Scientists recently made an unexpected discovery in the cold, dense medium of a helium-3 superfluid. A foreign object moving through the medium can exceed a critical speed limit without breaking the fragile superfluid itself.
Since this contradicts our understanding of superfluidity, it posed quite a puzzle – but now, by recreating and studying the phenomenon, physicists have figured out how it happens. Particles in the superfluid adhere to the object and protect it from interactions with the bulk superfluid, which prevents the superfluid from degrading.
“Superfluid Helium-3 feels like a vacuum to a rod moving through it, even though it is a relatively dense liquid. There is no resistance, none at all,”
Superfluids are a type of liquid that has no viscosity or friction and therefore flows without losing kinetic energy. They can be made relatively easily from bosons of the helium-4 isotope, which when cooled to just above absolute zero become so slow that they overlap and form a high-density cluster of atoms that act as a “super atom”.
However, these “superatoms” form only one type of superfluid. Another is based on the boson’s sibling, the fermion. Fermions are particles that contain atomic building blocks such as electrons and quarks.
When cooling below a certain temperature, fermions are bound together in so-called Cooper pairs, each of which consists of two fermions that together form a composite boson. These Cooper pairs behave exactly like bosons and can thus form a superfluid.
The team created their fermionic superfluid from helium-3, a rare helium isotope that lacks a neutron. When cooled to one ten-thousandth of a degree above absolute zero (0.0001 Kelvin or -273.15 degrees Celsius / -459.67 degrees Fahrenheit), helium-3 forms Cooper pairs.
These superfluids are quite fragile, and the Cooper pairs can break apart if an object moves through them above a certain speed known as the Landau critical speed.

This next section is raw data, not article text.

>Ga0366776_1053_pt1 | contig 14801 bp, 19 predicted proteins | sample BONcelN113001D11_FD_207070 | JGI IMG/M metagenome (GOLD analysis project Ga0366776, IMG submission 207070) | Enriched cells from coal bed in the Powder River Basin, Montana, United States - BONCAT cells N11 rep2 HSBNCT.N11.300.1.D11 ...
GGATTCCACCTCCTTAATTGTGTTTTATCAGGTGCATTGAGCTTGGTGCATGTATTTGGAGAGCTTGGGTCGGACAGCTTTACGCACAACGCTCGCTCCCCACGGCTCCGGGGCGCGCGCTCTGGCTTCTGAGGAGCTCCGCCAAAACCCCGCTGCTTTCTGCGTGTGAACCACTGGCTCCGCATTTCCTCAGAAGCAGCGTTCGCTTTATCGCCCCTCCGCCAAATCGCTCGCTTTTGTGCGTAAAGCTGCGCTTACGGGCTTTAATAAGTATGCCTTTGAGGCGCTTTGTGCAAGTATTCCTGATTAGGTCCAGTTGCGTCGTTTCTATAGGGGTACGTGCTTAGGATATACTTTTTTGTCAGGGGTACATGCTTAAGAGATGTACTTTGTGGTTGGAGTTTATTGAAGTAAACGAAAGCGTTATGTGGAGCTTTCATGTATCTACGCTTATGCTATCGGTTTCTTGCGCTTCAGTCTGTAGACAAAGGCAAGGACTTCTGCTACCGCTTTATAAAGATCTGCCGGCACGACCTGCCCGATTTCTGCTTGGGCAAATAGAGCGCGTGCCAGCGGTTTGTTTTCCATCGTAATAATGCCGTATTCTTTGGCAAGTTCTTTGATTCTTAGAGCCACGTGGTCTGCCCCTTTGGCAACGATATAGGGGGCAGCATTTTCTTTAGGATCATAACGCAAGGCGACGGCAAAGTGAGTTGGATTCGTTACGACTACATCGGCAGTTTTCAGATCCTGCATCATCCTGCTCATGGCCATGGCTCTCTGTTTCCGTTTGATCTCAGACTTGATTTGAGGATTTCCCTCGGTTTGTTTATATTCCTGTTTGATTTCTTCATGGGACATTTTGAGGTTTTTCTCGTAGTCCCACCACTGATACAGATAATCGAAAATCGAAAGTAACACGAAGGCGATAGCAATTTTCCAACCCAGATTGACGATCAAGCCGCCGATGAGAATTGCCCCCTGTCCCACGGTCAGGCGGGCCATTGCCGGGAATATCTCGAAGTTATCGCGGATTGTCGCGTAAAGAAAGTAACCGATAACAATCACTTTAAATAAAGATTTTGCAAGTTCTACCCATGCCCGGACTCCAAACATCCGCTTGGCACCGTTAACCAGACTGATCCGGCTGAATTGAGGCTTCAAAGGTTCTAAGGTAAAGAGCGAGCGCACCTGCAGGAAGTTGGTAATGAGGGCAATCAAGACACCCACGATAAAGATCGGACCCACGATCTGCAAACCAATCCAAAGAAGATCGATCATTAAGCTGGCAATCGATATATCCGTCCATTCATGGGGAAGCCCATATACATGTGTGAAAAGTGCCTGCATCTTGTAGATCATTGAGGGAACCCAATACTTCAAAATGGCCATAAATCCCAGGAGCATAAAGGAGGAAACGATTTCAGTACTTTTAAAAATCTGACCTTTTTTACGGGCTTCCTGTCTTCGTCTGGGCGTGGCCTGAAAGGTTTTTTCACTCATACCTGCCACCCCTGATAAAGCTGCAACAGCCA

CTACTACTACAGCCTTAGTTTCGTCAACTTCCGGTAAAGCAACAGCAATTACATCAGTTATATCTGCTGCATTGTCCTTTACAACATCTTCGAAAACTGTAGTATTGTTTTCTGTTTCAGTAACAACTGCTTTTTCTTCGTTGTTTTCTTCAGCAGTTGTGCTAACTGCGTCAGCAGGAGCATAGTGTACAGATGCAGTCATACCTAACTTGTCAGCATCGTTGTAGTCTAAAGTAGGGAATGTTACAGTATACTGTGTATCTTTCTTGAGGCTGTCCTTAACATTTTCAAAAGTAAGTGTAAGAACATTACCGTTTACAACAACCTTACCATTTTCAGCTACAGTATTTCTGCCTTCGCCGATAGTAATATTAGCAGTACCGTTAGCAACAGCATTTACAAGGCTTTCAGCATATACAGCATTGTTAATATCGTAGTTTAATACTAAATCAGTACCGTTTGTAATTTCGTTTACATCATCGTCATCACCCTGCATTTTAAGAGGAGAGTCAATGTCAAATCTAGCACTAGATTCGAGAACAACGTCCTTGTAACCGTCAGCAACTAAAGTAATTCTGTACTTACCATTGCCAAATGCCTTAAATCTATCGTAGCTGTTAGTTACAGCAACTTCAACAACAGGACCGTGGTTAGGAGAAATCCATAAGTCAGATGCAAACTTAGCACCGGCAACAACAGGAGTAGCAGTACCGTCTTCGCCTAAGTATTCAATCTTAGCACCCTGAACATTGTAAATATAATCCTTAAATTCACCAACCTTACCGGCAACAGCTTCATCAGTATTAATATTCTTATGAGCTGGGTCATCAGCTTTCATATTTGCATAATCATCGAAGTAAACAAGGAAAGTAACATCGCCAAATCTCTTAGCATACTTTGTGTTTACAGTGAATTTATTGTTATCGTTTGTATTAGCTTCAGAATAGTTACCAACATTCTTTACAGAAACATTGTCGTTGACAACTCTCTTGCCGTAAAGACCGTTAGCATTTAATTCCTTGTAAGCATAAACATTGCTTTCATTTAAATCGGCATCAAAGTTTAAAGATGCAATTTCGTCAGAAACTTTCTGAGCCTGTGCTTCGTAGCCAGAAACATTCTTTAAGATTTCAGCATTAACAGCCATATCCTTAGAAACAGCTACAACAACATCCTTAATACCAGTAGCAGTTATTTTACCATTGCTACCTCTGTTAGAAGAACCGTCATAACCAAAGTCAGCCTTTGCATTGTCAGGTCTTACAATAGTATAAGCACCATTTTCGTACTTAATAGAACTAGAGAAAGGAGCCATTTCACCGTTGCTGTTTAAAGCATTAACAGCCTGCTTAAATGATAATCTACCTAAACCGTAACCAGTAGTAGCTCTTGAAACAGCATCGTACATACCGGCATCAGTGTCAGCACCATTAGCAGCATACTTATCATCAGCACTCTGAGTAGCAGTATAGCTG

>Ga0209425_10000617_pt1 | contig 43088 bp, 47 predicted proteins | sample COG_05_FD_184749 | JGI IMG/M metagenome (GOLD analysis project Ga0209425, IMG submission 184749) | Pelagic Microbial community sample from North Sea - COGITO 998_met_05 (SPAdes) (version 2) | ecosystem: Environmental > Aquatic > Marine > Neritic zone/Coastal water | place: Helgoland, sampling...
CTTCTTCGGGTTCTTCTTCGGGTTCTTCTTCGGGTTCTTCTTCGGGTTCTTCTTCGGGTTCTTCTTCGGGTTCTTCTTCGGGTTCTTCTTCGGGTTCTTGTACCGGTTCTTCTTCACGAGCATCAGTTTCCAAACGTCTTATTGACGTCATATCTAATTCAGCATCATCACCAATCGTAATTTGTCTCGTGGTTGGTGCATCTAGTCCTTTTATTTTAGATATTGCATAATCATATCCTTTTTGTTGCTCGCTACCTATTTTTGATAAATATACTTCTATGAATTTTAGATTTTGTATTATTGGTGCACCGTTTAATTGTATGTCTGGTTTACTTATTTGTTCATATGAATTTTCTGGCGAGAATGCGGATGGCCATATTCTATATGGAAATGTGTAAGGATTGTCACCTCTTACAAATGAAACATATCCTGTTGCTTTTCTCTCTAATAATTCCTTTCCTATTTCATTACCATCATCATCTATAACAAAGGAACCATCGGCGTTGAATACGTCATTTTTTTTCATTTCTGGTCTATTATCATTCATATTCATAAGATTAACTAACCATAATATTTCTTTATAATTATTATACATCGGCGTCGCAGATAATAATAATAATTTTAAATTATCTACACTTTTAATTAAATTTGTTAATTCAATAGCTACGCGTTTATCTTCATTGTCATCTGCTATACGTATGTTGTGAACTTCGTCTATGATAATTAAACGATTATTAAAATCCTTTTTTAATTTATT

However, in a 2016 paper, Lancaster University researchers found that a wire moving through a helium-3 superfluid can exceed that speed without breaking the pairs.
In their follow-up experiments, they measured the force required to move the wire through the superfluid. You measured an extremely small force when the wire started moving, but once it moved the force it took to keep going was zero – just give it a nudge and there you go.
The team concluded that the initial force comes from the Cooper pairs who move a little to accommodate the movement and apply that little starting force to the wire. After that, the wire is free to move, essentially camouflaged in a layer of Cooper pairs.
“By getting the rod to change its direction of movement, we were able to conclude that the rod is hidden from the superfluid by the bound particles that cover it, even if its speed is very high,” said the physicist Ash Jennings from Lancaster University.
This new finding could have some interesting implications.
Fermionic superfluids can be used to create superconductors, which in turn are being investigated as a critical component of quantum computers. Knowing more about how and why superfluids behave the way they do will likely only bring us closer to that goal.
The research was published in Nature communication.